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Nevada may cut funds for gambling addicts

By Ian Lovett

New York Times News Service

Published: Saturday, Feb. 19 2011 7:14 p.m. MST

Gordie Greco was hooked on gambling almost from the first time he shot dice at age 16. And for 35 years, gambling was his life: he worked in the industry and made his own bets on sports and horses.

But when he was laid off in 2006, he made his way to the Las Vegas Problem Gambling Center, and it has now been years since he placed a bet.

Treatment programs for gambling addicts in the nation's casino capital are in jeopardy, however, as Nevada lawmakers look for ways to close the state's huge budget shortfall. The governor has proposed cutting financing for organizations like the center, which could leave those trying to quit with few places to turn.

"Getting help was the best thing I've ever done," said Greco, 61, who now volunteers helping other gambling addicts. "These cuts are going to cause a lot of despair. Gamblers don't have any money for treatment."

More than 5 percent of Nevada's residents are either pathological or problem gamblers, according to a 2002 study — almost twice the rate of the nation's overall population.

Since 2005, a $2 fee on slot machines has helped pay for research, prevention and treatment programs for problem gamblers. In 2009, the slot machine fees brought in about $1.5 million.

But with a budget deficit of $1.5 billion — almost half of the state's total operating budget from the previous fiscal year — Gov. Brian Sandoval, a Republican, has proposed redirecting half of that revenue to the general fund. The move would make permanent a stopgap measure that the Legislature took last year.

Other lawmakers want to cut spending on problem gambling treatment entirely. State Sen. Ben Kieckhefer has proposed redirecting the other half of the slot machine money toward autism treatment programs that might also be on the chopping block.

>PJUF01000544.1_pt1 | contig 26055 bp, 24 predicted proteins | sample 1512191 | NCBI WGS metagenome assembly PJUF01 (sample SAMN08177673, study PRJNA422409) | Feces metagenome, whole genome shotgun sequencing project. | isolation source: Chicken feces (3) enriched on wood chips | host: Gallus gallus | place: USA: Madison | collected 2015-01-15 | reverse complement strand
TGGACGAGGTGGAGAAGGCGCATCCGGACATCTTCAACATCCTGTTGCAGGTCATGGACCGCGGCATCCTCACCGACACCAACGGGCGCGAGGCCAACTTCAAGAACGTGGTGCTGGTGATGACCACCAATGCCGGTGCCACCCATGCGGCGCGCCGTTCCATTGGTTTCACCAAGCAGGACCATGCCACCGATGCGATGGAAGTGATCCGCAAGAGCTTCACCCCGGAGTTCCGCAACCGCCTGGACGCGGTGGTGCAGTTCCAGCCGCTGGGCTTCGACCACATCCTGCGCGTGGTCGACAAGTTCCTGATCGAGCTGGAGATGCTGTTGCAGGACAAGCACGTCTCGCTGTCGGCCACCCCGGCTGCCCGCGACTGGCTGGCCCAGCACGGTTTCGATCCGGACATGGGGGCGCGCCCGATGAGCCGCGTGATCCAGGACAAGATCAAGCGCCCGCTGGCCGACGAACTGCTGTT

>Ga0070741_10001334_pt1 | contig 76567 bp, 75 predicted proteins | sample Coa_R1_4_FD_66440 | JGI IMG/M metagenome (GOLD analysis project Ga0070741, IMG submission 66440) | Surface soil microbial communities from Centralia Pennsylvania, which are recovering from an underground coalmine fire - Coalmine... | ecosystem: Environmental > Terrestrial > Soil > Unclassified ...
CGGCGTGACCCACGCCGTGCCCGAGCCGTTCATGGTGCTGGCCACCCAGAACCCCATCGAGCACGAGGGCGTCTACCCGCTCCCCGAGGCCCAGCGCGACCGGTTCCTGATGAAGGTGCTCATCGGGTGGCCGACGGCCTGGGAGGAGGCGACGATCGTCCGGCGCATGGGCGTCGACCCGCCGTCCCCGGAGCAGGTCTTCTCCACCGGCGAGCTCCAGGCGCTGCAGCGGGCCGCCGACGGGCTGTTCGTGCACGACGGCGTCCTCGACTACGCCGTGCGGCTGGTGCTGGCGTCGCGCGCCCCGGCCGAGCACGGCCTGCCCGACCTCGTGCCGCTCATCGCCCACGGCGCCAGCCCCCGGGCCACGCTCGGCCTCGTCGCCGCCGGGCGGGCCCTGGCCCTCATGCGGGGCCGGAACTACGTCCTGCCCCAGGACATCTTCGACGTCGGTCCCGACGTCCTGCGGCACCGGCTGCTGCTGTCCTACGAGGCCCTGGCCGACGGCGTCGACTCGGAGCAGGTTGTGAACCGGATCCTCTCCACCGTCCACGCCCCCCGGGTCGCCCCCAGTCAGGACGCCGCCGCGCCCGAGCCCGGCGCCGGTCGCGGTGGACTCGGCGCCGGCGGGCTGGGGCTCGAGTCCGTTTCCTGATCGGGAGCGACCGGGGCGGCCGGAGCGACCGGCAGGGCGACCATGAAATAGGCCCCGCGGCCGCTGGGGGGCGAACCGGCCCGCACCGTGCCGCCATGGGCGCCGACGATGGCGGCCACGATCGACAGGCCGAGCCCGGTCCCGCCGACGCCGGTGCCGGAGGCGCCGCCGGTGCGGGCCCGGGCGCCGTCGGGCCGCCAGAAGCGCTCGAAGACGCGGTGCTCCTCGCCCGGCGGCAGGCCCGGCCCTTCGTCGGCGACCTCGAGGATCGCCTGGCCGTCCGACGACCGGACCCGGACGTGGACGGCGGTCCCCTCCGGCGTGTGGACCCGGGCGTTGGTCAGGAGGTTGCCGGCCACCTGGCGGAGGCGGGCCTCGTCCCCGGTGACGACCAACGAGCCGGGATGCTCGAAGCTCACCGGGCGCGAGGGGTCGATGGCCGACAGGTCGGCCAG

"Treatment for problem gamblers is a needed service, but there are private treatment options," said Kieckhefer, a Republican from Reno. "When it comes to prioritizing the budget, I will take an autistic child over a problem gambler any day of the week."

The Problem Gambling Center offers outpatient counseling virtually free of charge to hundreds of patients each year. Private donations, including contributions from gambling companies, make up more than half of the organization's annual $410,000 budget.

"By any measure, we're a shoestring operation, which is ironic given that Las Vegas is the gambling mecca of the world," said Robert Hunter, the center's clinical director. "If we lost state funding, it wouldn't kill us, but we would be forced to make some dramatic cuts."

Still, Bo Bernhard, a sociologist at the University of Nevada, Las Vegas, said state money had been a boon to gambling addiction treatment, which he found to be effective for 19 of every 20 patients.

"Problem gambling treatment works in Nevada, not only in reducing gambling, but with housing and employment situations," Bernhard said. "Unfortunately, this is the sort of thing that gets cut during down times."

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